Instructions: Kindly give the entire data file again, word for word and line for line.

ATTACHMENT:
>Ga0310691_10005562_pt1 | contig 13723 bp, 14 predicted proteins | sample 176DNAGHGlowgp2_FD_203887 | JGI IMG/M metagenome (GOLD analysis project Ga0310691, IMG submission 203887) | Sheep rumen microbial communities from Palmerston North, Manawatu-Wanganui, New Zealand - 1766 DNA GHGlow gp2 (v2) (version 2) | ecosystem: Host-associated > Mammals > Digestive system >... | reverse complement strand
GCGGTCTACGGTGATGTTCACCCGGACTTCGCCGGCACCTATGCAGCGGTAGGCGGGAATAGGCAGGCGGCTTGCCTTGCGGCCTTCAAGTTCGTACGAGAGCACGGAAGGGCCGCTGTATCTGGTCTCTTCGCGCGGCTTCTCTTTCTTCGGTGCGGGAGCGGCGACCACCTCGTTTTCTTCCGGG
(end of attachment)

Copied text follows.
>Ga0310691_10005562_pt1 | contig 13723 bp, 14 predicted proteins | sample 176DNAGHGlowgp2_FD_203887 | JGI IMG/M metagenome (GOLD analysis project Ga0310691, IMG submission 203887) | Sheep rumen microbial communities from Palmerston North, Manawatu-Wanganui, New Zealand - 1766 DNA GHGlow gp2 (v2) (version 2) | ecosystem: Host-associated > Mammals > Digestive system >... | reverse complement strand
GCGGTCTACGGTGATGTTCACCCGGACTTCGCCGGCACCTATGCAGCGGTAGGCGGGAATAGGCAGGCGGCTTGCCTTGCGGCCTTCAAGTTCGTACGAGAGCACGGAAGGGCCGCTGTATCTGGTCTCTTCGCGCGGCTTCTCTTTCTTCGGTGCGGGAGCGGCGACCACCTCGTTTTCTTCCGGG